Commemorating the 25th anniversary of the Canadian Psychiatric Research Foundation, this volume celebrates the creativity and dedication of Canadian scientists who have helped unravel some of the mysteries of the mind over recent years. The authors used criterion-based techniques to select 16 leading scientists for semi-structured interviews, as well as well-known philanthropists, policy-makers, and psychiatric “survivors.” The fascinating interviews and reports not only show what motivates such outstanding individuals, but also describe what Canada and other countries can do to encourage more and better neuroscience. Of interest to clinicians, researchers, and students of psychiatry, as well as interested lay persons.
Those interviewed or reported on include researchers like Martin Alda, Dan Offord, Bruno Cormier, Cheryl Grady, Raymond Lam, Herta Guttman, Zindel Segal, Harvey Chochinov, Rémi Quirion, Philip Seeman, Rachel Morehouse, Katherine Hegadoren, Juan Carlos Negrete, Richard Swinson, Jeanette Holden, Patrick McGeer, Edith McGeer; as well as Doris Sommer-Rotenberg, Michael Alzamora, Don Tapscott, Ana Lopes, Ross Taylor, Beva Dudiak, Sandra Sharwood, Edward Bronfman, Michael H. Wilson, Earla Dunbar, Joseph Tanenbaum, Diana Tremain, Edward Tremain, Sandra Schulze, Jack Barr, and Renée Marier.
From the reviews
"This book, consisting of individual stories from researchers, fund donors and those who suffer, provides new insight for clinicians on how to perceive and view mental illness."
Praise for the book
"This book should be a run-away best seller. Anyone suffering from mental illness directly or through a family member or friend who wishes to learn a lot in a short time about mental illness should read this book. It reads well, draws on real life experiences and generates optimism about the achievements and success in the field. With 24% of Canadians likely to suffer some form of mental illness, how can it not be a best seller"
Michael H. Wilson, Chairman of UBS Canada
"Everyone loves a story , and the authors of this engaging book have crafted it so that we get a glimpse into the lives of those who are throwing light on psychiatric illness. Not only the researchers and those who support them, but also those who are suffering as well as relatives living with psychiatric illness are all highlighted in this compelling read. We see their passions and their frustrations and a little of what has made them who they are through the anecdotes recounted in each chapter.All those with a stake in mental illness should enjoy this book.
"Diane Froggatt, Secretary and Development Officer of World Fellowship for Schizophrenia and Allied Disorders, Toronto
"The book is written in a clear, conversational style that can be understood by a reader with a minimal background in biology or medicine. Inspiring, educational and hopeful, this book is a 'must read' for anyone who wants to know more about our proud Canadian history in combating these 'silent killer' diseases."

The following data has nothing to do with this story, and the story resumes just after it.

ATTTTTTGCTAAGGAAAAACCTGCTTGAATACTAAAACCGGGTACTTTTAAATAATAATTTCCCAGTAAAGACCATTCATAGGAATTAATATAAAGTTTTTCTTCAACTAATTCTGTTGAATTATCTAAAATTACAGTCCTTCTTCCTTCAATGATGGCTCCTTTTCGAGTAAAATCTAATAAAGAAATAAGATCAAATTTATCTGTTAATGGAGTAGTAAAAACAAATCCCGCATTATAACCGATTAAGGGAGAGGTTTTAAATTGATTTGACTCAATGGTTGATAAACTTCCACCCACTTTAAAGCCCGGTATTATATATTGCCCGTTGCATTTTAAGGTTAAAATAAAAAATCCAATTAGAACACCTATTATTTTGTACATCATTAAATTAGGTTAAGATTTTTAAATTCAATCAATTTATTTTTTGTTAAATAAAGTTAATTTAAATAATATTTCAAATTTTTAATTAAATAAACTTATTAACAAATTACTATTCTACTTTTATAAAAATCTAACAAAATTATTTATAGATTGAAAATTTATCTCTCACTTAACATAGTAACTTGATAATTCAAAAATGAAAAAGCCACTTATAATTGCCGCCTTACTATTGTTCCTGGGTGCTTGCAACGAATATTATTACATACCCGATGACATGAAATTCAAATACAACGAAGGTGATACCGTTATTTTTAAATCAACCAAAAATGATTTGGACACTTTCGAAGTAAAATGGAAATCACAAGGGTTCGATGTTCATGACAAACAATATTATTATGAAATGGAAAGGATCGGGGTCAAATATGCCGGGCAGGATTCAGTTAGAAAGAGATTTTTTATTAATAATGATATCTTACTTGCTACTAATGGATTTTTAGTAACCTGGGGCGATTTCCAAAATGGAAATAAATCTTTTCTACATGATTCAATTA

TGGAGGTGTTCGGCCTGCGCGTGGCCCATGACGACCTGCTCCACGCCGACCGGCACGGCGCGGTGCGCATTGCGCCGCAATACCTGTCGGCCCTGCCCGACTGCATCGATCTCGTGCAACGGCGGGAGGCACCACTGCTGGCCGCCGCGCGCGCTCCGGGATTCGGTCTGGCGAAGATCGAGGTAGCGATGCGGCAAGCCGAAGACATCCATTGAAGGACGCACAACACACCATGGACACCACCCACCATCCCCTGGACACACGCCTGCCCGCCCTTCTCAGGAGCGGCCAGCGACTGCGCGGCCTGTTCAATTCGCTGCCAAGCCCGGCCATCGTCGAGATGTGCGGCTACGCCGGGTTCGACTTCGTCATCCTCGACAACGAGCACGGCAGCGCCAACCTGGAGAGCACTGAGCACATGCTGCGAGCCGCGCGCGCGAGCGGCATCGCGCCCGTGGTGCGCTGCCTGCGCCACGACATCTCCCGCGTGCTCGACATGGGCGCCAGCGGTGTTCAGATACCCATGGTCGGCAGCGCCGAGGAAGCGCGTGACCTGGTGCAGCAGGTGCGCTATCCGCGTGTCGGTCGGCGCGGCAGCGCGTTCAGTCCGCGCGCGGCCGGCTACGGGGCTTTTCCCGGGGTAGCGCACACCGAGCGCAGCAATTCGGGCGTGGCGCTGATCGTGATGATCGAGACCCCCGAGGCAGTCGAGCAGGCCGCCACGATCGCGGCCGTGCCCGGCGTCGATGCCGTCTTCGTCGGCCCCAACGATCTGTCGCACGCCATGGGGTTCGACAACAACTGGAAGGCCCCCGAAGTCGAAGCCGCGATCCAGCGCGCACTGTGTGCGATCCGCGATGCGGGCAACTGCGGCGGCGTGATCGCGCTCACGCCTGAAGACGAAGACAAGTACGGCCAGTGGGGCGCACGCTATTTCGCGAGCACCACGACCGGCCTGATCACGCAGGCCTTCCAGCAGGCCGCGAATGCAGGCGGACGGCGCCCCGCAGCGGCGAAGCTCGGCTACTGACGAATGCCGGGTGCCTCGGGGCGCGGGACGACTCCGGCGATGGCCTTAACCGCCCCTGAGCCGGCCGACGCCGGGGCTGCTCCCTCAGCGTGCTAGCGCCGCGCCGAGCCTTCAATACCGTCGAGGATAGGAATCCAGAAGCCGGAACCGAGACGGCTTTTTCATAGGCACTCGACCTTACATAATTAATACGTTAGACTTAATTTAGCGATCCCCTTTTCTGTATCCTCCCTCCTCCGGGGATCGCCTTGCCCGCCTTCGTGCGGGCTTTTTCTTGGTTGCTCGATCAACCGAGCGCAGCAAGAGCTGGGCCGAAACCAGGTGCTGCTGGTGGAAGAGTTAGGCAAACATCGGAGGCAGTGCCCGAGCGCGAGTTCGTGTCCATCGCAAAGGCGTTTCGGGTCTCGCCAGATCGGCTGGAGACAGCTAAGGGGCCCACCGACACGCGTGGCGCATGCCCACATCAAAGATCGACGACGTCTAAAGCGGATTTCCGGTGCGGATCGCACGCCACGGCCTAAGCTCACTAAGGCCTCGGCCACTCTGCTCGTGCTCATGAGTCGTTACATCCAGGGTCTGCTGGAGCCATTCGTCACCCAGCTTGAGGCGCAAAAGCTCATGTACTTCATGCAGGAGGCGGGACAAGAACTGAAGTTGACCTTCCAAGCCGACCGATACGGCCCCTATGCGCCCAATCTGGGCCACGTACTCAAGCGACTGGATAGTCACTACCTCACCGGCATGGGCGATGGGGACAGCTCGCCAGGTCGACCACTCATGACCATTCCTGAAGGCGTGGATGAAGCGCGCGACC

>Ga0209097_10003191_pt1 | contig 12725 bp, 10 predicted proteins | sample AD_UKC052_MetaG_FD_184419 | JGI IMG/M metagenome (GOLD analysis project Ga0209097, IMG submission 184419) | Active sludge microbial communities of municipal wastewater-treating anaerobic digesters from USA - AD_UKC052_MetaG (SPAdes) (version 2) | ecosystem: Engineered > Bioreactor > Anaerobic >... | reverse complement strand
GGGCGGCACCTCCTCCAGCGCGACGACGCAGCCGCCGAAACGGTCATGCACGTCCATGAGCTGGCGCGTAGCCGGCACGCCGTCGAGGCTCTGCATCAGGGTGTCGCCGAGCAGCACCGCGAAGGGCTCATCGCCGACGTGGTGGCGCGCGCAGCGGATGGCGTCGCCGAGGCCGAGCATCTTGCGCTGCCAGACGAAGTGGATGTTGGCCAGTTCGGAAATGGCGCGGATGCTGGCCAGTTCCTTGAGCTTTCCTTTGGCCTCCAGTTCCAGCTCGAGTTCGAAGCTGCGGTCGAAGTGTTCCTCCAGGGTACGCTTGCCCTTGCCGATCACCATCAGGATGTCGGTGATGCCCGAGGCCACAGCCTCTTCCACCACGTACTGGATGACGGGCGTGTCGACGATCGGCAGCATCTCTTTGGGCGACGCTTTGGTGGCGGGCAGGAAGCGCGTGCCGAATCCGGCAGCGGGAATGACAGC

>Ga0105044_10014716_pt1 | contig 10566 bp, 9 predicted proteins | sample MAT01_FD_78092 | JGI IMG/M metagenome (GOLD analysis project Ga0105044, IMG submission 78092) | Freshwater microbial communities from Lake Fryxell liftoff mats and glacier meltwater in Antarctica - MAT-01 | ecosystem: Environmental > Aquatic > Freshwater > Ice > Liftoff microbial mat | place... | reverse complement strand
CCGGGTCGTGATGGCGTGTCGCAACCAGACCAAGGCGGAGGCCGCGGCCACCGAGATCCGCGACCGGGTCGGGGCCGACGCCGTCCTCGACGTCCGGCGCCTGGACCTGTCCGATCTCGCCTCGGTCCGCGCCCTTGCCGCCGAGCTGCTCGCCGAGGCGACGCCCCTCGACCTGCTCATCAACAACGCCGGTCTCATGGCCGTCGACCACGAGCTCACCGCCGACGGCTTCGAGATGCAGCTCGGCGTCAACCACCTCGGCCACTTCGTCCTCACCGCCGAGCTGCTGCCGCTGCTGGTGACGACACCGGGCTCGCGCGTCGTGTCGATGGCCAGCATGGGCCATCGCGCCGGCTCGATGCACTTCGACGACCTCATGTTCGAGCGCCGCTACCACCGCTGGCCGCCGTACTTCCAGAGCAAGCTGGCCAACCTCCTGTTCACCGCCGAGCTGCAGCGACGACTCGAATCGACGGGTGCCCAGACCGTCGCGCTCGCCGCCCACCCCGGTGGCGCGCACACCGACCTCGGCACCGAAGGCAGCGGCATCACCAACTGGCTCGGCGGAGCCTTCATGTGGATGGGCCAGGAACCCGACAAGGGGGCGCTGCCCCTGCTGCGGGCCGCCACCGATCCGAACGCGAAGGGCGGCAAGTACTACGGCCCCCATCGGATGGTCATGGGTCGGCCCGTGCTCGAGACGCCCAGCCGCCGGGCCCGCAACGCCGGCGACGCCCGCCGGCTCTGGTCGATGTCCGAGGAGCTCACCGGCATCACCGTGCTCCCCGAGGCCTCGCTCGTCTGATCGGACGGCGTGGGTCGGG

Tak Wah Mak, Director of Campbell Family Institute for Breast Cancer Research, Toronto
"It is easy to feel discouraged in the face of the terrible pain and devastation caused by mental illness. There is so much we have yet to learn. Psyche in the Lab is a welcome antidote, filled with inspiring stories of progress, brilliance and compassion. This is a celebration of Canadian accomplishment, written with clarity, understanding and heart."
Alex Lowy, author of The Power of the 2 x 2 Matrix
"A tribute to the dedication and humanity of Canadian researchers andresearch funders, deeply aware that mental disorders can affect any of ourfamily, our friends, our workmates, our fellow citizens. Sharing thisawareness and collaboration are keys to reduce the stigma and solve thepuzzle of mental disorders."
"The stigma about mental illness is pernicious and profound. However, Canadian mental health pioneer Mary Seeman and her colleagues, through a lifetime of tenacious work, have set the stage for a breakthrough in attitude and treatment. Their hard science has taught us to think of mental illness not as a failure of human character, but of brain biochemistry. Read this book and you'll see why; and embrace its insights and its message of hope, to help you better help sufferers in your own extended family to live well."
Don Tapscott, CEO New Paradigm, author of 10 books and with his wife Ana Lopes benefactor of the Tapscott Chair in Schizophrenia Studies at the University of Toronto.
"The Canadian Psychiatric Research Foundation is an answer to prayer; prayer that has been quietly offered up in every faith of the human race. This book celebrates the work of everyone: donors, volunteers and researchers that have been blessed by the opportunity to respond to the call. It also calls us on further. In my own years with the CPRF I have come to see these hands and hearts and work; it has been a privilege."
Paul K. Bates, Dean, DeGroote School of Business, McMaster University